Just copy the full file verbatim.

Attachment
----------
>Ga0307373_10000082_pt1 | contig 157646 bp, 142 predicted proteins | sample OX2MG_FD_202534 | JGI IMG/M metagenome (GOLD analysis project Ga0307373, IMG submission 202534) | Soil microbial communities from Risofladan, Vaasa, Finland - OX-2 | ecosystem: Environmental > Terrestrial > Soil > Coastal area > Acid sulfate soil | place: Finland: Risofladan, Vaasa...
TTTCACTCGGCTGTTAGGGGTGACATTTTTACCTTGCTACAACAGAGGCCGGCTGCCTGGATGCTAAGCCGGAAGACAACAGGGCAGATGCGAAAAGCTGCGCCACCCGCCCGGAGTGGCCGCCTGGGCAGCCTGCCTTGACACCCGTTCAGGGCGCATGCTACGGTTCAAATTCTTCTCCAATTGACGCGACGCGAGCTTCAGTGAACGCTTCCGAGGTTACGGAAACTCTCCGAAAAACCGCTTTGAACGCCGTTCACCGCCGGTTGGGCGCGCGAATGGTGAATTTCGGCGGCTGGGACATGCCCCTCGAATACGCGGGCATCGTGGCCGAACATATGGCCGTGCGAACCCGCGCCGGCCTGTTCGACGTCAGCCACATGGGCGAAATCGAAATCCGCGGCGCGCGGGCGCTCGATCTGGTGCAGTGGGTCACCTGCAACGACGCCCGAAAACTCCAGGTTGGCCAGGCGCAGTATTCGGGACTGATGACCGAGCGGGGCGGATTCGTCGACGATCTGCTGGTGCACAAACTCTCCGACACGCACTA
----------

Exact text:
>Ga0307373_10000082_pt1 | contig 157646 bp, 142 predicted proteins | sample OX2MG_FD_202534 | JGI IMG/M metagenome (GOLD analysis project Ga0307373, IMG submission 202534) | Soil microbial communities from Risofladan, Vaasa, Finland - OX-2 | ecosystem: Environmental > Terrestrial > Soil > Coastal area > Acid sulfate soil | place: Finland: Risofladan, Vaasa...
TTTCACTCGGCTGTTAGGGGTGACATTTTTACCTTGCTACAACAGAGGCCGGCTGCCTGGATGCTAAGCCGGAAGACAACAGGGCAGATGCGAAAAGCTGCGCCACCCGCCCGGAGTGGCCGCCTGGGCAGCCTGCCTTGACACCCGTTCAGGGCGCATGCTACGGTTCAAATTCTTCTCCAATTGACGCGACGCGAGCTTCAGTGAACGCTTCCGAGGTTACGGAAACTCTCCGAAAAACCGCTTTGAACGCCGTTCACCGCCGGTTGGGCGCGCGAATGGTGAATTTCGGCGGCTGGGACATGCCCCTCGAATACGCGGGCATCGTGGCCGAACATATGGCCGTGCGAACCCGCGCCGGCCTGTTCGACGTCAGCCACATGGGCGAAATCGAAATCCGCGGCGCGCGGGCGCTCGATCTGGTGCAGTGGGTCACCTGCAACGACGCCCGAAAACTCCAGGTTGGCCAGGCGCAGTATTCGGGACTGATGACCGAGCGGGGCGGATTCGTCGACGATCTGCTGGTGCACAAACTCTCCGACACGCACTA